Forest Conservation Jobs
Because of improved labor-saving machinery, a reduction in the available timber supply, and increased conservation pressures, most forestry and logging occupations are expected to see a gradual, continual decline in employment over the next several decades.
For reforestation and conservation jobs, however, the picture is much more promising. The Labor Department forecasts that job growth for workers who “plant, cultivate, harvest, and transplant trees, shrubs, or plants in nursery facilities” is expected to be much faster than average. Also, there is a law requiring the U.S. Small Business Administration to “make grants to, or enter into contracts with, any state for the purpose of contracting with small businesses to plant trees on land owned or controlled by state or local governments.” As a result of this legislation, millions of dollars were spent on tree planting projects. In all, six million trees were planted in more than 8,000 projects in all fifty states, the District of Columbia, Puerto Rico, and the Virgin and Mariana Islands.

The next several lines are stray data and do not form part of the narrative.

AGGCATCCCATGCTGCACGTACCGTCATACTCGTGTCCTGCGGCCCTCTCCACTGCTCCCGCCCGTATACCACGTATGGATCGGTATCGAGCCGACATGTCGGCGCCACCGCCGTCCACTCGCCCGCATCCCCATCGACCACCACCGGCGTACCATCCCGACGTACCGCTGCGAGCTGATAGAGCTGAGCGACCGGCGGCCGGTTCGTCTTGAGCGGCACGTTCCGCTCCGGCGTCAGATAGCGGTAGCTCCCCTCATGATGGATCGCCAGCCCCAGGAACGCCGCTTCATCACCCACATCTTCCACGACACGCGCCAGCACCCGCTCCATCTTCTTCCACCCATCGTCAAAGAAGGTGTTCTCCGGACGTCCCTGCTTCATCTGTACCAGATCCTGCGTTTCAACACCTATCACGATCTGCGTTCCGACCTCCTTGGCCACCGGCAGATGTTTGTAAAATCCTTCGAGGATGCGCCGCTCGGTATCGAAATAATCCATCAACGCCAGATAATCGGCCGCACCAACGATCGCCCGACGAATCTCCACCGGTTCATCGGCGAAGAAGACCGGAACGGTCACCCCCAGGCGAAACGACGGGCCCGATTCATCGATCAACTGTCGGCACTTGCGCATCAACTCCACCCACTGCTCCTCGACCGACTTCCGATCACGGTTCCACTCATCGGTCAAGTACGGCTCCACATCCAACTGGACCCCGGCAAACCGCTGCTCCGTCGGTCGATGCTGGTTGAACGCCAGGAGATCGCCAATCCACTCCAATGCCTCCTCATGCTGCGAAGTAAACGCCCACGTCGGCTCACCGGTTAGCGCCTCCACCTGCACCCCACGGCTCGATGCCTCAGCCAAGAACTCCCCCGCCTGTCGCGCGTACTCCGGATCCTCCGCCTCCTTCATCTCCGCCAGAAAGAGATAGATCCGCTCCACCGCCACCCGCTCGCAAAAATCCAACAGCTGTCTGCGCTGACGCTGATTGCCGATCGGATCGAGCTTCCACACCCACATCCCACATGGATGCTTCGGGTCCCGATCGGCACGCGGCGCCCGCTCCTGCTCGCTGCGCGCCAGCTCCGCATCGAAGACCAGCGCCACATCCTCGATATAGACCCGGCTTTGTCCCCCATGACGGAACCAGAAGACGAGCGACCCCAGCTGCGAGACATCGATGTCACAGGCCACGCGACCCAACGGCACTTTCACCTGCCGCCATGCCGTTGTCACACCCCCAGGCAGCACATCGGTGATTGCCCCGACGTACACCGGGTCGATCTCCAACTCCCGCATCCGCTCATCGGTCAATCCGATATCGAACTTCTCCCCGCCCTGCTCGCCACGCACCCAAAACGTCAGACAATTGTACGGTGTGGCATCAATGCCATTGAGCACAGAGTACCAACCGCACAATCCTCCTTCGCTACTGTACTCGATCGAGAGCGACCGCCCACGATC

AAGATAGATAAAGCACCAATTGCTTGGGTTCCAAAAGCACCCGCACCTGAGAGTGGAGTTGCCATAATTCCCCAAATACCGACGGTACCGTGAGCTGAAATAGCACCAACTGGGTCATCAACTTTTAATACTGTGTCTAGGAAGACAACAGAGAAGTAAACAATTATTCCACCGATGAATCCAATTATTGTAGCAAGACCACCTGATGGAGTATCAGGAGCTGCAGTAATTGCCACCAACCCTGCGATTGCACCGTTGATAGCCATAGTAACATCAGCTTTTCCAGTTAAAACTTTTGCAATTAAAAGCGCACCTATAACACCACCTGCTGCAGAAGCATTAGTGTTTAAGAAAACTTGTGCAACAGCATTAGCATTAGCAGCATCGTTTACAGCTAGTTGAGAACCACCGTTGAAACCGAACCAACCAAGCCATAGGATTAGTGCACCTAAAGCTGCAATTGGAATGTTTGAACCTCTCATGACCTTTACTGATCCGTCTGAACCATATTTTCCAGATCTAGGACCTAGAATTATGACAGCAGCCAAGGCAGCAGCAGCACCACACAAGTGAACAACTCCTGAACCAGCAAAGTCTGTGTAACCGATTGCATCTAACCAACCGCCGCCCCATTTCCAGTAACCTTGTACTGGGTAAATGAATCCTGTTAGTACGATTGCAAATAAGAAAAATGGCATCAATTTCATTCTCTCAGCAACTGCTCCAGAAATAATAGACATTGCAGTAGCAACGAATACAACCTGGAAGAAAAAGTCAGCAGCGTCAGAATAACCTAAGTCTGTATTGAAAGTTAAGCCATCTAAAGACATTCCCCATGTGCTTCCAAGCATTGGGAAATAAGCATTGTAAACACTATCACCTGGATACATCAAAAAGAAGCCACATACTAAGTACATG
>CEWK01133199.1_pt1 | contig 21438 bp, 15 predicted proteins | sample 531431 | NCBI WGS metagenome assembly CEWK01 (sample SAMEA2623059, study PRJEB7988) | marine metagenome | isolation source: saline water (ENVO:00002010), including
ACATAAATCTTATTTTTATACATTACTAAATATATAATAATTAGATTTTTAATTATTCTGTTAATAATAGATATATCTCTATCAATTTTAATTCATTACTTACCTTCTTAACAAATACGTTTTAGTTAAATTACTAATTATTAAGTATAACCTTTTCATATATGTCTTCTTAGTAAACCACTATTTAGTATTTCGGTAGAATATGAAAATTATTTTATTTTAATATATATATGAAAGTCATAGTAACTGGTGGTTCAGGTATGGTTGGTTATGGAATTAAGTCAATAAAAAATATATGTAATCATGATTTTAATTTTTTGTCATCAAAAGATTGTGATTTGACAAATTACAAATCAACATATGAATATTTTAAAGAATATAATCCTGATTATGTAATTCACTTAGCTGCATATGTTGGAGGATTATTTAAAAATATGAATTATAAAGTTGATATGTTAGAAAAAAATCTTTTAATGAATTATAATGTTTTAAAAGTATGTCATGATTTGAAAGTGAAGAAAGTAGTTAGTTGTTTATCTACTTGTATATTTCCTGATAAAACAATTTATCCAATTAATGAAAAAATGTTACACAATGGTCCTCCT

More people appreciate and understand the value of healthy forests every year , and as they do, reforestation projects are taking root in every state. Therefore, despite the bleak outlook for many forestry jobs, reforestation-related occupations have a very promising future. So whether you just want a summer job planting trees in a beautiful setting, or you want to pursue a career in a tree or native plant nursery, reforestation is a promising field.